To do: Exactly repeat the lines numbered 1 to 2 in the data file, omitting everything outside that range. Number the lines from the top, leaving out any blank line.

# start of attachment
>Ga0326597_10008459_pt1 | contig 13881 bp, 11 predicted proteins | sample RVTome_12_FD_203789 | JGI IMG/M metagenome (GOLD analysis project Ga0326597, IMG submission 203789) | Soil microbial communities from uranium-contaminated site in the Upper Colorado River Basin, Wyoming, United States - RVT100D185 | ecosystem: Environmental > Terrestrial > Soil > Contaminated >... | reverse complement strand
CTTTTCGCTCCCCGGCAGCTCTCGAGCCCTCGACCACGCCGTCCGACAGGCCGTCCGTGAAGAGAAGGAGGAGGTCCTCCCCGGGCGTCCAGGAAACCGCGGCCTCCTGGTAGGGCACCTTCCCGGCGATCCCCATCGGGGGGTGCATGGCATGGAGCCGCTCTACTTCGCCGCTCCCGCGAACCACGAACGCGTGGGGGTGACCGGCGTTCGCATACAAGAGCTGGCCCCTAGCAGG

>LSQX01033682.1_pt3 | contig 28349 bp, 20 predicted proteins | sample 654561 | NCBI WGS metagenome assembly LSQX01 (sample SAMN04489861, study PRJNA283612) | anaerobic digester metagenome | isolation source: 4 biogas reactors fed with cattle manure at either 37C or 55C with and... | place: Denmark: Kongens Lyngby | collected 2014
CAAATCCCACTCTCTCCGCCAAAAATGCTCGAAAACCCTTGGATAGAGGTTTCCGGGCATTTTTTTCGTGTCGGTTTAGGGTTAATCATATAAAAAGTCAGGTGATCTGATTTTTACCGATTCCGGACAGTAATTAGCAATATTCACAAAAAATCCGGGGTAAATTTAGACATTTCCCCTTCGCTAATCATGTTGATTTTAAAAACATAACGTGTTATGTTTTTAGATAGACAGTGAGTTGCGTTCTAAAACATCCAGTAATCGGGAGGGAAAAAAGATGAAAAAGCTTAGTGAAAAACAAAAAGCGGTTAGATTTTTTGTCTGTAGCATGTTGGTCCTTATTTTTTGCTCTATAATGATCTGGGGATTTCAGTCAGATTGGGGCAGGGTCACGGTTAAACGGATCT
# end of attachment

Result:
>Ga0326597_10008459_pt1 | contig 13881 bp, 11 predicted proteins | sample RVTome_12_FD_203789 | JGI IMG/M metagenome (GOLD analysis project Ga0326597, IMG submission 203789) | Soil microbial communities from uranium-contaminated site in the Upper Colorado River Basin, Wyoming, United States - RVT100D185 | ecosystem: Environmental > Terrestrial > Soil > Contaminated >... | reverse complement strand
CTTTTCGCTCCCCGGCAGCTCTCGAGCCCTCGACCACGCCGTCCGACAGGCCGTCCGTGAAGAGAAGGAGGAGGTCCTCCCCGGGCGTCCAGGAAACCGCGGCCTCCTGGTAGGGCACCTTCCCGGCGATCCCCATCGGGGGGTGCATGGCATGGAGCCGCTCTACTTCGCCGCTCCCGCGAACCACGAACGCGTGGGGGTGACCGGCGTTCGCATACAAGAGCTGGCCCCTAGCAGG